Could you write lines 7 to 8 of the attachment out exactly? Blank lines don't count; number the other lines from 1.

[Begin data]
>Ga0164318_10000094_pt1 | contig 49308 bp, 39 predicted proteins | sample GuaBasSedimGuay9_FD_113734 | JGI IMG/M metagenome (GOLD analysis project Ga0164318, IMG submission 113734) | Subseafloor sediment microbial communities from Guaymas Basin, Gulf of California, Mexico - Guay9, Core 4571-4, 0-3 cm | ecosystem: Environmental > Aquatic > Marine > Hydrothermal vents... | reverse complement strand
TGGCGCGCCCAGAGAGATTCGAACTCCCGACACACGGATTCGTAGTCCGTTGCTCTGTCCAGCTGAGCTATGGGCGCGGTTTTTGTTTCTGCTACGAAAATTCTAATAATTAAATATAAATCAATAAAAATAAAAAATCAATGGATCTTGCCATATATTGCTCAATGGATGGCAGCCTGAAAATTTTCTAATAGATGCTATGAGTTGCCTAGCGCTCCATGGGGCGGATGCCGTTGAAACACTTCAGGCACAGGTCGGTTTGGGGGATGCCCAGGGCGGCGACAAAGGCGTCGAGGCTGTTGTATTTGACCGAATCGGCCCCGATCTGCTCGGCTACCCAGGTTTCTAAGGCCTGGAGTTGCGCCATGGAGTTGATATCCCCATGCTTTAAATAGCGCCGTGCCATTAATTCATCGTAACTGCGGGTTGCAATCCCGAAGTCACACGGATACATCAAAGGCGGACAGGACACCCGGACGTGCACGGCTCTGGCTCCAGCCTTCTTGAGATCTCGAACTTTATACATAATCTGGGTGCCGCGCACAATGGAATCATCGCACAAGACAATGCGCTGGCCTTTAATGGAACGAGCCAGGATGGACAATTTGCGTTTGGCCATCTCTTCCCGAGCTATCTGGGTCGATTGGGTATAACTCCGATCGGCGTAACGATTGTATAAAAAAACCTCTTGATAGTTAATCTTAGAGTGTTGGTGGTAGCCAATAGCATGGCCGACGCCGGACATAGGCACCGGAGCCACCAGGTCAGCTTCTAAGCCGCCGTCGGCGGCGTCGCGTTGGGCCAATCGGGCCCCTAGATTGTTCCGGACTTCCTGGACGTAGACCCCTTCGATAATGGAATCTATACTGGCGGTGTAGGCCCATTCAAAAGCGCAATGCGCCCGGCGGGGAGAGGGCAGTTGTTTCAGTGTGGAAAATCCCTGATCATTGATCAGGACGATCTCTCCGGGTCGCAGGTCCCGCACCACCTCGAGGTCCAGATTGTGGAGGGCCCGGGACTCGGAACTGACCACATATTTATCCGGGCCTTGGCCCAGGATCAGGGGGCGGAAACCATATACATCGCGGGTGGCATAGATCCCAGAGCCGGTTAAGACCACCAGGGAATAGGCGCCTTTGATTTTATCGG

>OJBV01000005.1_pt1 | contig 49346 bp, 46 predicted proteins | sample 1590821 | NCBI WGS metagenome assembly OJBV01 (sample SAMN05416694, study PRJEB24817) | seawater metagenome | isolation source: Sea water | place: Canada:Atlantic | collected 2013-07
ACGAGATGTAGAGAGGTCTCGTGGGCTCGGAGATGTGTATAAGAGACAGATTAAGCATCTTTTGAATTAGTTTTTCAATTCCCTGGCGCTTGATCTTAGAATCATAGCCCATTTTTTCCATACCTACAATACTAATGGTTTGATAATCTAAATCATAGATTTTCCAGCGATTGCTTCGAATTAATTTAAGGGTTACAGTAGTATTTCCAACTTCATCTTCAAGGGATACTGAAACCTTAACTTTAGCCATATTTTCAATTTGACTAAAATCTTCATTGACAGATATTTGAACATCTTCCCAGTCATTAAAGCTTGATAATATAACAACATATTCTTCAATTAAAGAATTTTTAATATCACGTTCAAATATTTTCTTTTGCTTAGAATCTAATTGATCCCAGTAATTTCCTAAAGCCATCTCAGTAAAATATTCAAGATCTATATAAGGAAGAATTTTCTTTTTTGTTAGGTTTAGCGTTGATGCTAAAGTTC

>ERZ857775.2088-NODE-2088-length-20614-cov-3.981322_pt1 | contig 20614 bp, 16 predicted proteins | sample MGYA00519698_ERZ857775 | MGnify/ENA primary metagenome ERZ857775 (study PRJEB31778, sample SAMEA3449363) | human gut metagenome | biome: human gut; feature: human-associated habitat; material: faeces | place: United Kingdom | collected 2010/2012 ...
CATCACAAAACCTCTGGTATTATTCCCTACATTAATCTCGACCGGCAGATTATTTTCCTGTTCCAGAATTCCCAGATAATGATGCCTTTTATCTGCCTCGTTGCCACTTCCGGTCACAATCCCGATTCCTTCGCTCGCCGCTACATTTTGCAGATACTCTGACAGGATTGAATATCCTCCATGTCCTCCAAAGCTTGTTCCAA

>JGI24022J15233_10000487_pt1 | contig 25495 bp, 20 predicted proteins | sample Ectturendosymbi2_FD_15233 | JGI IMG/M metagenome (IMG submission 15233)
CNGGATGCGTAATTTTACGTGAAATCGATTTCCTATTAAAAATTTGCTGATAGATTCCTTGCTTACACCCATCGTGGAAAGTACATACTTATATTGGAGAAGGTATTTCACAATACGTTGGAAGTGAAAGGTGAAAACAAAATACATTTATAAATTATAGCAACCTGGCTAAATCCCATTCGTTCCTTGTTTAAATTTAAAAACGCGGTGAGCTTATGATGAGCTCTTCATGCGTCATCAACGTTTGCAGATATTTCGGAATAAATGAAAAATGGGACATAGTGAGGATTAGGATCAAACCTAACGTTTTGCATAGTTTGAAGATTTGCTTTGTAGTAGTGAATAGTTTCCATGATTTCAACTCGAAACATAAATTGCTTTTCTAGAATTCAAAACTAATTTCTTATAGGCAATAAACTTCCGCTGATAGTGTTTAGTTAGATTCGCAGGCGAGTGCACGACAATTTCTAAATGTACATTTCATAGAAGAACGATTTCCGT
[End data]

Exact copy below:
>JGI24022J15233_10000487_pt1 | contig 25495 bp, 20 predicted proteins | sample Ectturendosymbi2_FD_15233 | JGI IMG/M metagenome (IMG submission 15233)
CNGGATGCGTAATTTTACGTGAAATCGATTTCCTATTAAAAATTTGCTGATAGATTCCTTGCTTACACCCATCGTGGAAAGTACATACTTATATTGGAGAAGGTATTTCACAATACGTTGGAAGTGAAAGGTGAAAACAAAATACATTTATAAATTATAGCAACCTGGCTAAATCCCATTCGTTCCTTGTTTAAATTTAAAAACGCGGTGAGCTTATGATGAGCTCTTCATGCGTCATCAACGTTTGCAGATATTTCGGAATAAATGAAAAATGGGACATAGTGAGGATTAGGATCAAACCTAACGTTTTGCATAGTTTGAAGATTTGCTTTGTAGTAGTGAATAGTTTCCATGATTTCAACTCGAAACATAAATTGCTTTTCTAGAATTCAAAACTAATTTCTTATAGGCAATAAACTTCCGCTGATAGTGTTTAGTTAGATTCGCAGGCGAGTGCACGACAATTTCTAAATGTACATTTCATAGAAGAACGATTTCCGT